Years ago when I first started learning music, after the 1st yr. or two my guru in Hubli, R.G Desai, had a tanpura made for me in Miraj. My own tanpura! I was learning how to tune it. I broke a string and cried bitterly because I thought I had done irreparable damage to it! My teacher taught me how to change the strings and all was well.
The tanpura hand-made using a specially grown gourd, wood and strings, is an instrument to beat all instruments. It has no frets like the sitar, no bow like the violin. It has 4 or sometimes 5 strings that play a drone when the strings are plucked sequentially. The 1st string plays the Mandra Pa or Ma; The 2 middle strings the madhya Sa and the last string plays the mantra Sa. The drone supports the vocalist. With experience the musician hears increasingly rich overtones. This supports the vocalist. What you get out of it grows as your perception matures.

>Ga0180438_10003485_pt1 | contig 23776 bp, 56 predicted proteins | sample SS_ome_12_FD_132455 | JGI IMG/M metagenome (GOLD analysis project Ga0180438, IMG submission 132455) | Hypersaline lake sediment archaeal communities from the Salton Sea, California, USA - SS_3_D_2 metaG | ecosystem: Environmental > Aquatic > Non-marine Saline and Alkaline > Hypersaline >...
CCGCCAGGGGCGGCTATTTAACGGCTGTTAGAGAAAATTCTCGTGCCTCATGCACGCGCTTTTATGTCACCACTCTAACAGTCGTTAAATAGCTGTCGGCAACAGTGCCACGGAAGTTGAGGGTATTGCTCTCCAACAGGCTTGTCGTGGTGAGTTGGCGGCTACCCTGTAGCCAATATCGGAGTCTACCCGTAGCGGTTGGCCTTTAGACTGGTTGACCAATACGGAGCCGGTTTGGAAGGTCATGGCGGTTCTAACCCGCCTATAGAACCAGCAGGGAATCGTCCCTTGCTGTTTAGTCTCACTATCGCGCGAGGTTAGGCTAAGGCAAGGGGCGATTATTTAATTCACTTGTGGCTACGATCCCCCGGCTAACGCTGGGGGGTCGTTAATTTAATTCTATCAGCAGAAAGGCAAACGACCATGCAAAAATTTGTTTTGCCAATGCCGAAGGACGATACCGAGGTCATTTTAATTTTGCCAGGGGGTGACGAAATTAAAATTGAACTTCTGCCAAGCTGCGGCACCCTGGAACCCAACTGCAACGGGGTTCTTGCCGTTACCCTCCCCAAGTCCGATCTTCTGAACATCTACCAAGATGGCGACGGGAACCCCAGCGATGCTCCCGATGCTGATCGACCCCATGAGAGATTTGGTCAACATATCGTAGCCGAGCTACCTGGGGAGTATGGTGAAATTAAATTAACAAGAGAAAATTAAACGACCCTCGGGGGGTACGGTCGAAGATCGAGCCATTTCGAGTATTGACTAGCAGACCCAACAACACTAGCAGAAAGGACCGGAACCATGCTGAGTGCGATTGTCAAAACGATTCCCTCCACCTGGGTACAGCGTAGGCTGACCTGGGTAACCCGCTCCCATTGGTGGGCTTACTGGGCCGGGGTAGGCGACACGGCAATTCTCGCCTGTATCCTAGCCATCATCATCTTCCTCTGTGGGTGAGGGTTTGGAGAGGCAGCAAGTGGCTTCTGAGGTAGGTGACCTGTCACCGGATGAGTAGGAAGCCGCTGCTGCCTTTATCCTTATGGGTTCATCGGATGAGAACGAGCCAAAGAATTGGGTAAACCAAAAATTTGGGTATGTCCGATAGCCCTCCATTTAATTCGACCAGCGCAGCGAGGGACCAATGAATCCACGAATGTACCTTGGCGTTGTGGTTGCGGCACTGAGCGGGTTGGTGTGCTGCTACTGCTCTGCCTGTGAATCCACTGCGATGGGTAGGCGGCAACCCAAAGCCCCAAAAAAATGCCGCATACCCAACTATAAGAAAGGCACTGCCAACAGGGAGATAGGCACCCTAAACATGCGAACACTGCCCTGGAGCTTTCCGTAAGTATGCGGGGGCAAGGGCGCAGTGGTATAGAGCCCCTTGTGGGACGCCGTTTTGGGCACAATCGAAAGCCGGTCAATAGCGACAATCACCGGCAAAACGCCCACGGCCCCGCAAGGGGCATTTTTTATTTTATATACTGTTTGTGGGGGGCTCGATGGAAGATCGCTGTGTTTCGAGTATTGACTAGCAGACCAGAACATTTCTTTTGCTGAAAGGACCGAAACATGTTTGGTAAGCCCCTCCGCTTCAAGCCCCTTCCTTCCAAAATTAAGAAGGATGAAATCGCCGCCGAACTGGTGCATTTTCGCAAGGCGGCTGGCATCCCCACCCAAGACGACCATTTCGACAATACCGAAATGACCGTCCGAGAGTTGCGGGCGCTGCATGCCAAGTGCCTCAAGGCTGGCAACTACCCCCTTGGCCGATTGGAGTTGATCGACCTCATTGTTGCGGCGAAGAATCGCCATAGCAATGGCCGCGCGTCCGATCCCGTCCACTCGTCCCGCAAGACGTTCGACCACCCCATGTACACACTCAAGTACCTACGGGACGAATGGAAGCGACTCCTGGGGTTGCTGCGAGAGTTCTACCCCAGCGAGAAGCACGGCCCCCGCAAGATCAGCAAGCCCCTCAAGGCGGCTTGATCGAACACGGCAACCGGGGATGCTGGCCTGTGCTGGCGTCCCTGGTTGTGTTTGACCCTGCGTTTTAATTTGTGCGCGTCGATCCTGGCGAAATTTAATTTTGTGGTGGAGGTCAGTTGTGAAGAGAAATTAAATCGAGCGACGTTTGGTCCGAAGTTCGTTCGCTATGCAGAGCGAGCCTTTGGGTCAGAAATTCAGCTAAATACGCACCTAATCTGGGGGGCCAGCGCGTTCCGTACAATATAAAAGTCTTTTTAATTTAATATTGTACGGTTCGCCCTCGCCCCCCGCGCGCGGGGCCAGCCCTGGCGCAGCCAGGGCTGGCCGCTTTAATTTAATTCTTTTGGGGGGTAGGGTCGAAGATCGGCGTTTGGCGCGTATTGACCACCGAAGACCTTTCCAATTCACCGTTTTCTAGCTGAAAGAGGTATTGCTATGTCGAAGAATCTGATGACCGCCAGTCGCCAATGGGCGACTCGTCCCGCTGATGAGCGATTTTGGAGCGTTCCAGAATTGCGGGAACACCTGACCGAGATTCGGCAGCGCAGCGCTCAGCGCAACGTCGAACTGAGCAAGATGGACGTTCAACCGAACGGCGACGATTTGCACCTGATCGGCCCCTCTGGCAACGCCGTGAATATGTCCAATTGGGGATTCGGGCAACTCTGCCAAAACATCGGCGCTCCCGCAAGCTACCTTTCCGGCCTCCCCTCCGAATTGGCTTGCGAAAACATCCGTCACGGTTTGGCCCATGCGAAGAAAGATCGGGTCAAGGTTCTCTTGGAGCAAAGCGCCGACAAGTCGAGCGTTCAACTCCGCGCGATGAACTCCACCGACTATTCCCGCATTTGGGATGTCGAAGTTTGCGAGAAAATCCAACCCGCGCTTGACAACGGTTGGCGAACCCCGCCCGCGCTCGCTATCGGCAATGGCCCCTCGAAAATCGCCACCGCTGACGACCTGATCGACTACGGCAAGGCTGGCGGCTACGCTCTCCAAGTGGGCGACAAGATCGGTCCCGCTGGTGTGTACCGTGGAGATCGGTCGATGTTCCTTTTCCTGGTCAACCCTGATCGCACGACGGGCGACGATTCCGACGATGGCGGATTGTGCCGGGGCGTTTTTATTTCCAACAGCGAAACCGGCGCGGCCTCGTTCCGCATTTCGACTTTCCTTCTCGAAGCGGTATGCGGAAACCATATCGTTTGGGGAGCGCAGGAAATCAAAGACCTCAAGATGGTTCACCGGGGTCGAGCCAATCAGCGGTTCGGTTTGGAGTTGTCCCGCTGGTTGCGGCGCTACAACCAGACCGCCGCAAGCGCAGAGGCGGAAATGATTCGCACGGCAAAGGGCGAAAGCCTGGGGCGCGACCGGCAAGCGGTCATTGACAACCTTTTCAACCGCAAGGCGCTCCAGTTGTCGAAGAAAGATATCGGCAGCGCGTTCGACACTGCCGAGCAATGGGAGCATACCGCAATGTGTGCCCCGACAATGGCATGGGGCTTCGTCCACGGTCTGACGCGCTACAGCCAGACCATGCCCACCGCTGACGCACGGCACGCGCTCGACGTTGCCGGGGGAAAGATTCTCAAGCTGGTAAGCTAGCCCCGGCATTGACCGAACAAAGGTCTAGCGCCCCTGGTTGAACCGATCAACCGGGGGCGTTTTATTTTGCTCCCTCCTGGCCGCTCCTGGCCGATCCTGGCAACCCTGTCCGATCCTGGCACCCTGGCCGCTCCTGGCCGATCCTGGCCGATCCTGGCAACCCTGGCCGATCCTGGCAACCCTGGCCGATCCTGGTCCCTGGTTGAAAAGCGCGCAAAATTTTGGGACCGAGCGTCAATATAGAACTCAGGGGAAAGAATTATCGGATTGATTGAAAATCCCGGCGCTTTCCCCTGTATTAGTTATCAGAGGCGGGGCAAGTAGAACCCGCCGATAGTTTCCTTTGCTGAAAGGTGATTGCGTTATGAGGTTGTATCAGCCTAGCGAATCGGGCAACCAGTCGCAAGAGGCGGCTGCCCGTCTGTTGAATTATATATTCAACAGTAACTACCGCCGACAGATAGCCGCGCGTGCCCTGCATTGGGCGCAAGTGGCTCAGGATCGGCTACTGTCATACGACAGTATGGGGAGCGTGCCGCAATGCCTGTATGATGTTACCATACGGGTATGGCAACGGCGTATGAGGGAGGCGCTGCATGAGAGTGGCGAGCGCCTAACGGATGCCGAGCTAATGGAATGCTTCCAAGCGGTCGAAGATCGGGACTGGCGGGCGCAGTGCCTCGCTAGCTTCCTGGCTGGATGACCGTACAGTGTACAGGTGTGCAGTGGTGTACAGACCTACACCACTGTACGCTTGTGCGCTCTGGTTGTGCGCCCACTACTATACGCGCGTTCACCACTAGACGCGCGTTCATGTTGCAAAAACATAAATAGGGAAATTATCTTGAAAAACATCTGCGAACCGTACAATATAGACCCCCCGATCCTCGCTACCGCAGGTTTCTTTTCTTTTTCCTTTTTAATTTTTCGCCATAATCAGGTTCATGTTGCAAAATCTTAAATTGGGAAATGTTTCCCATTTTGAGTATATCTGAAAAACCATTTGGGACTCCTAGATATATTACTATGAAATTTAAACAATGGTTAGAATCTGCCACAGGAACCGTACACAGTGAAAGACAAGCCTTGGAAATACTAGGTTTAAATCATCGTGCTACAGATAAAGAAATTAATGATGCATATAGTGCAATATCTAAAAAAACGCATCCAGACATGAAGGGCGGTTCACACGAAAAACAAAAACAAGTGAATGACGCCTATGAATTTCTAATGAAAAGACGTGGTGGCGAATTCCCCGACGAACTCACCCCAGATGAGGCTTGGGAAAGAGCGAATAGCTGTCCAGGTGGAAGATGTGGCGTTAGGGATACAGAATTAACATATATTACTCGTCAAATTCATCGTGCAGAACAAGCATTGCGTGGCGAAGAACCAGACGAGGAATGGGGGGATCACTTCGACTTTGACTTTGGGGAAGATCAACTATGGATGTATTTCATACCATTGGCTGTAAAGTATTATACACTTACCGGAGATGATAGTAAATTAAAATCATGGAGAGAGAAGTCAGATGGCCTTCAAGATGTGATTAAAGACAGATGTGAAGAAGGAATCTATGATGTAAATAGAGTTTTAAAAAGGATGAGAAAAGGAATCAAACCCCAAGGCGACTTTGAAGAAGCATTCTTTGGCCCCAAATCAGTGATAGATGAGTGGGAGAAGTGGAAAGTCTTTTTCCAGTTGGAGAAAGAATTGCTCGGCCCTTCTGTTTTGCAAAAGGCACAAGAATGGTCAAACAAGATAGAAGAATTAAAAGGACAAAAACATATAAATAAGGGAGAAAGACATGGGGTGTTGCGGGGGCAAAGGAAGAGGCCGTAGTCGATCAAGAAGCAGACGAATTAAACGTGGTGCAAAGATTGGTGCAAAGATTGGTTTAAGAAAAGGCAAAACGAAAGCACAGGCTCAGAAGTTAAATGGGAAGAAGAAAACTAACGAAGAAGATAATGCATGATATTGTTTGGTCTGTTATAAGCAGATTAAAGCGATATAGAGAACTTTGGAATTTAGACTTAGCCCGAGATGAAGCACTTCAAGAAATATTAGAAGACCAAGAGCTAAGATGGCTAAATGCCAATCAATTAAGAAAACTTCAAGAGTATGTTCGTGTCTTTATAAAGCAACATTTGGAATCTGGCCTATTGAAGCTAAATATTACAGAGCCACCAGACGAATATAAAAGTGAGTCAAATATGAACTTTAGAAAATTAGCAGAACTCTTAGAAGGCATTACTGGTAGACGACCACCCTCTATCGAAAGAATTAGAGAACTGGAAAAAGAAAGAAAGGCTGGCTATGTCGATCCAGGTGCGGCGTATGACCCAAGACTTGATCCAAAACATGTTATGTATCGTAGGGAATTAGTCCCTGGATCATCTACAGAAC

The tanpura note is like a silken thread in softness and pinpoint in accuracy. In comparison, the harmonium note is broad more like a line drawn with a magic marker. Technical advances have made wonderful electronic and digital tempuras that can self-tune and change at the touch of a button. These save us a lot of time in tuning and transporting cumbersome real tanpuras. Inspite of this, tuning of a mechanical tanpura should be an essential skill for all musicians. Let us not forget the artisans and craftsmen we endanger in this specialized cottage industry if we forget how to use real tanpuras.